NEWTON – It’s time to take some “calculated risks” to give a different product to students, Catawba County Schools Superintendent Matt Stover told the Hickory Daily Record before heading into the winter break.
While there are plenty of highlights from 2017 for the school district, it’s the future for Catawba County Schools (CCS) the superintendent is excited to talk about now, and the focus is connecting the classroom to the world after high school graduation.
To get a jumpstart on this, the district is beginning to train all the teachers in grades K-8 to use a project-based learning (PBL) model. Stover said the reason for this is to give students the opportunity to see how their studies can lead to “real-life pathways.”
“The best part of that is it ties right into K-64,” the superintendent said. “Everything we’re doing, grades K-12 is literally feeding into K-64, which is our CVCC partnerships, our LRU partnerships.”
Stover said the district already has pockets of PBL learning in certain schools with STEM/STEAM (science, technology, engineering, (art) math) labs at Balls Creek and Sherrills Ford Elementary. Catawba County Schools is looking forward to expand this throughout the system.
At the middle school level next year, CCS is looking to launch STEM academies at Jacobs Fork, Mill Creek and River Bend.
Again the focus is tying curriculum right into real life.
“We’ve done public education the same way for a long time and if you continue to do the same thing, the same way you’re going to get the same results,” Stover said. “We want to move the needle dramatically in a positive direction.”
Another project the district is looking forward to launch is the dual-language (Spanish/English) emersion programs for elementary schools. It will start next school year at St. Stephens and Sherrills Ford Elementary schools.
Last year, the district piloted a new district-wide math program for grades K-8 as well, the enVision math program by Pearson. It was already in the middle schools and then last year St. Stephens Elementary introduced the program for grades K-6.
The district pulled all of its textbook dollars together to purchase this common curriculum for the district. Before, this money would be given out to each school.
Stover admits when his office took all those dollars back to purchase the new curriculum it was not popular with the rest of his administration, but he thinks overall it’s the right thing to do.
“When I got here and listened, it was ‘we don’t have anything in common. We don’t have a curriculum (district-wide),” the superintendent said.
Now with enVision, it’s a natural progression from kindergarten all the way up to eighth grade.
“It gives teachers a great tool to put math lessons in the order they should be put in, year after year,” Stover said.
There are even some high school math classes using enVision as well.
“After years of textbook dollars not being there and now the state is giving dollars but for technology and software for textbooks,” Stover said. “It’s just using your funds differently.”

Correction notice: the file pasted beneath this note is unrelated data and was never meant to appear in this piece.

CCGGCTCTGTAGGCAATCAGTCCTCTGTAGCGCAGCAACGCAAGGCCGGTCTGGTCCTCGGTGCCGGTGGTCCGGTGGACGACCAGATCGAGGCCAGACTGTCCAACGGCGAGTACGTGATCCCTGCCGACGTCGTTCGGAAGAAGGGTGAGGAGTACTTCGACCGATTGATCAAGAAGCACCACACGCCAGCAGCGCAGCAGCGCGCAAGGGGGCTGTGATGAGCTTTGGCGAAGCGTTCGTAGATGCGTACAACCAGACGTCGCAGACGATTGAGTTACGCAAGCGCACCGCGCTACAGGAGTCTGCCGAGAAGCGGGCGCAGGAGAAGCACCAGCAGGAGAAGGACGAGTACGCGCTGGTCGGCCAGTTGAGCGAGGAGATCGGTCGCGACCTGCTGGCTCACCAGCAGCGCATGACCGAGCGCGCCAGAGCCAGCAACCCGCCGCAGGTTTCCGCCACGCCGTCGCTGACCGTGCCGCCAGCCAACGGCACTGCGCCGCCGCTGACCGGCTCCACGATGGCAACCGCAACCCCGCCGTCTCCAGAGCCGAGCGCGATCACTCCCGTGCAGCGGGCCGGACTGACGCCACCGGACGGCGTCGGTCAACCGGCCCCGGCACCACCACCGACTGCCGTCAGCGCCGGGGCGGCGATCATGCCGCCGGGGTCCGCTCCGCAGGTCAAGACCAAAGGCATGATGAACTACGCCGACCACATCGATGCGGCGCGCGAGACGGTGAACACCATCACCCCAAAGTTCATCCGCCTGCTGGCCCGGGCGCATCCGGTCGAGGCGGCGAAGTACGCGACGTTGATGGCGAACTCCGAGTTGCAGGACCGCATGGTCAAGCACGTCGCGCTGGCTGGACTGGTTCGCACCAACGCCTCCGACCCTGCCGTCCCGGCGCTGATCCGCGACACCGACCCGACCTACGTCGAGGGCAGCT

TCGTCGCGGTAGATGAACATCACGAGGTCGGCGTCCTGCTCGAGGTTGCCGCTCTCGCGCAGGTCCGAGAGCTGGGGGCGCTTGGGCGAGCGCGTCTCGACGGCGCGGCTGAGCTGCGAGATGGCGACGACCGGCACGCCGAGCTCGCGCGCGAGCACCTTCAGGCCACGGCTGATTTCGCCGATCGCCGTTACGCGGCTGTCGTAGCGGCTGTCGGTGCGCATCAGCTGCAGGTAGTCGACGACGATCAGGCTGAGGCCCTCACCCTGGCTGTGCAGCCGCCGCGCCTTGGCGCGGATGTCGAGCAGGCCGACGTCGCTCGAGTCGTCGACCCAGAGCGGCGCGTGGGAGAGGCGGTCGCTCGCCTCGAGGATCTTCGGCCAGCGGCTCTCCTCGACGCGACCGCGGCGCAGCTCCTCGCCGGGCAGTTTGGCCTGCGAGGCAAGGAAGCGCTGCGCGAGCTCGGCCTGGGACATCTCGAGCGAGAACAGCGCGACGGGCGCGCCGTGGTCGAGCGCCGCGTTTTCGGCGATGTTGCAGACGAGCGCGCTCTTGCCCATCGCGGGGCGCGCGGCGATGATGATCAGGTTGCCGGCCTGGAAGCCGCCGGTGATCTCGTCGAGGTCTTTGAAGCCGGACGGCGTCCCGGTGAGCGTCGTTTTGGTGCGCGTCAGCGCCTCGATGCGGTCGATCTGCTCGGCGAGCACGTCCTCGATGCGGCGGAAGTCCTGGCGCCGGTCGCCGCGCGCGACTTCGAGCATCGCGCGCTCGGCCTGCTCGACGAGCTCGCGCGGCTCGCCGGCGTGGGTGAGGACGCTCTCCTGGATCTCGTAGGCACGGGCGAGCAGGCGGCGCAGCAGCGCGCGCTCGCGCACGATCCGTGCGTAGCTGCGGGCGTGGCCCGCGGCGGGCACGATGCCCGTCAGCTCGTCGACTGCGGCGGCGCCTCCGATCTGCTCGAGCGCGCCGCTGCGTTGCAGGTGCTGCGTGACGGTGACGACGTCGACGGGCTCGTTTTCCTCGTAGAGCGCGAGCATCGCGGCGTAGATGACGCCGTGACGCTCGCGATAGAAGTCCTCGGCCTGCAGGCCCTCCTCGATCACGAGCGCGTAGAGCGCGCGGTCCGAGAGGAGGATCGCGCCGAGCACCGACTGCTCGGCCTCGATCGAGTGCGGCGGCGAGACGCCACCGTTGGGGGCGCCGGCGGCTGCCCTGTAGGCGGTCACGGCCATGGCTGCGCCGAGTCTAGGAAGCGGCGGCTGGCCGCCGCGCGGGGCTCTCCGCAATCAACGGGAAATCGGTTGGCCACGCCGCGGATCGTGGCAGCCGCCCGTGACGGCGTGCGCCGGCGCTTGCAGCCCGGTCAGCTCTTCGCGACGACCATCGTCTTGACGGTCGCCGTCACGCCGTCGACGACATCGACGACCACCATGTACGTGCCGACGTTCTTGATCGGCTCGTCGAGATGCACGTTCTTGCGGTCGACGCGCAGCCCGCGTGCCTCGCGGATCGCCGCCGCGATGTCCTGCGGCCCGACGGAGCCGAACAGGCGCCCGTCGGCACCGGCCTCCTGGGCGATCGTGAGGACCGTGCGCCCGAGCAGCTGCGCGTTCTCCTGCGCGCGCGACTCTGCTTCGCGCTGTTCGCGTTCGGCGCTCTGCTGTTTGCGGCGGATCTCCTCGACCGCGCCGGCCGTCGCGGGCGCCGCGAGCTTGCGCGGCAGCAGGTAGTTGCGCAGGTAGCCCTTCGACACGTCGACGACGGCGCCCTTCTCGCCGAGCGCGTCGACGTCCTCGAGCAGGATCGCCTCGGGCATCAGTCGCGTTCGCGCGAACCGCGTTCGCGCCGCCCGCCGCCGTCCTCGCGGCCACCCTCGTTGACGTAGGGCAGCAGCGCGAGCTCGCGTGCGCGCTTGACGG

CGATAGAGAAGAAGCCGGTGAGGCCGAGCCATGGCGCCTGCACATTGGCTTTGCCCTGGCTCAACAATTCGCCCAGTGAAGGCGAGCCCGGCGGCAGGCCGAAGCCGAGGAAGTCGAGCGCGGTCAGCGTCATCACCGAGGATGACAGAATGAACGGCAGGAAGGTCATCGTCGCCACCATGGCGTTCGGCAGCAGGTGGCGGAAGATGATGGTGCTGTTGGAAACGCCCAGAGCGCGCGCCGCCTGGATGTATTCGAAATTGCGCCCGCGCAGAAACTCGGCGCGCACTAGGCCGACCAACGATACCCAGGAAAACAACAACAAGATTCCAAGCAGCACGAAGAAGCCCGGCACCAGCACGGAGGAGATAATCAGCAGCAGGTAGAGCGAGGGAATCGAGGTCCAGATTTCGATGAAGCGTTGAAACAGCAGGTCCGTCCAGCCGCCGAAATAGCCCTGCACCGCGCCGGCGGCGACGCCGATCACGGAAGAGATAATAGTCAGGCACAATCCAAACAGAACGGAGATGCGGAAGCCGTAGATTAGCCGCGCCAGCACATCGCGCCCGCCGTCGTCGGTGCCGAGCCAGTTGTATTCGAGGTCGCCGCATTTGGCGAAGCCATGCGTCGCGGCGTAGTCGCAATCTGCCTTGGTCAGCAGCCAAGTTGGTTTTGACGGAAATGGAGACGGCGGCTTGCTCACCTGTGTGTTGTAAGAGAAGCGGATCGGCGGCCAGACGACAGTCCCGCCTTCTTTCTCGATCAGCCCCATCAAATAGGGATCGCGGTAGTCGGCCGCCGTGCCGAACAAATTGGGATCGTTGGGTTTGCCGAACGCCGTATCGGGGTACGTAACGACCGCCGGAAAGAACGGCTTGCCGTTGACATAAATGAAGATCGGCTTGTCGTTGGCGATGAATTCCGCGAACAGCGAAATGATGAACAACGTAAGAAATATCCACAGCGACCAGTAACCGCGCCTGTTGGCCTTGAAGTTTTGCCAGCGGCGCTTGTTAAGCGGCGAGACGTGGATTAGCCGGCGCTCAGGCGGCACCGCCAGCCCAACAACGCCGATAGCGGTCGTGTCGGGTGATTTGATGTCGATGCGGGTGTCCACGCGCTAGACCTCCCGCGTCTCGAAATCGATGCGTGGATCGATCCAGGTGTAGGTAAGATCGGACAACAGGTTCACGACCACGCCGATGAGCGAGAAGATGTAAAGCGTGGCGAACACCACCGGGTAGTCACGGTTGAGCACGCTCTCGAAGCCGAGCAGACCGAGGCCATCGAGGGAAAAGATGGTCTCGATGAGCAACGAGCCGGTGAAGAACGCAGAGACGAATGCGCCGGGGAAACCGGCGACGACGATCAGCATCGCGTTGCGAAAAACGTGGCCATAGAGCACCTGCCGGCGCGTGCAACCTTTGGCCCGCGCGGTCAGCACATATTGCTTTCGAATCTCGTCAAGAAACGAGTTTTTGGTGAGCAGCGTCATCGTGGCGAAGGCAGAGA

With a unified system, students from kindergarten through eighth grade will be using the same math vocabulary, which Stover sees as a valuable foundation as they move on into high school.
The state report card and accountability scores showed there has been an impact from this program for all the schools in the district.
In grades 3-8, the overall math proficiency rate for CCS increased to 57.1 percent up from 56.8 percent in 2016. Grade-level proficiency in science, tested in fifth and eighth grades, reached 75.0 percent, an increase of 2.2 percentage points from the previous year, according to the accountability data for 2016-2017 (ncpublicschools.org).
Elementary and middle school performance grades are based on end-of-grade test scores in reading and math (grades 3-8), science (grades 5 and 8) and Math I.
It was a big year for CCS when it came to its own budget.
With some significant cuts, this year Catawba County Schools (CCS) was able to pay money back into what is essentially the system’s savings account. The district put in more than $890,000 to the fund balance.
For the 2015-16 school year, CCS used just over $1 million in the fund balance, leaving in the general fund a balance of $2,071,971. In 2017, the district added $894,033 to the fund balance. As of this past June, the new balance is $2,812,970, CCS Chief Finance Officer Karla Miller told The HDR in a previous article.
The last several years the cause of this has been state cuts to funding and a declining student enrollment. The student population in the district dropped from 17,800 to approximately 16,100 this year. The state and local government funds school districts receive are based on the number of students in each system.
“It’s really easy to think all the time that education is simply about teaching and learning and that is why we’re here,” Stover said. “Unfortunately, unless you have the dollars to put with it, you can be in a bad situation, but everybody here just rolled up their sleeves. There wasn’t a person in the district that wasn’t uncomfortable with some sort of cut.
“At this point, we’ve gotten through it and I’m just thankful for everybody because they really did a good job.”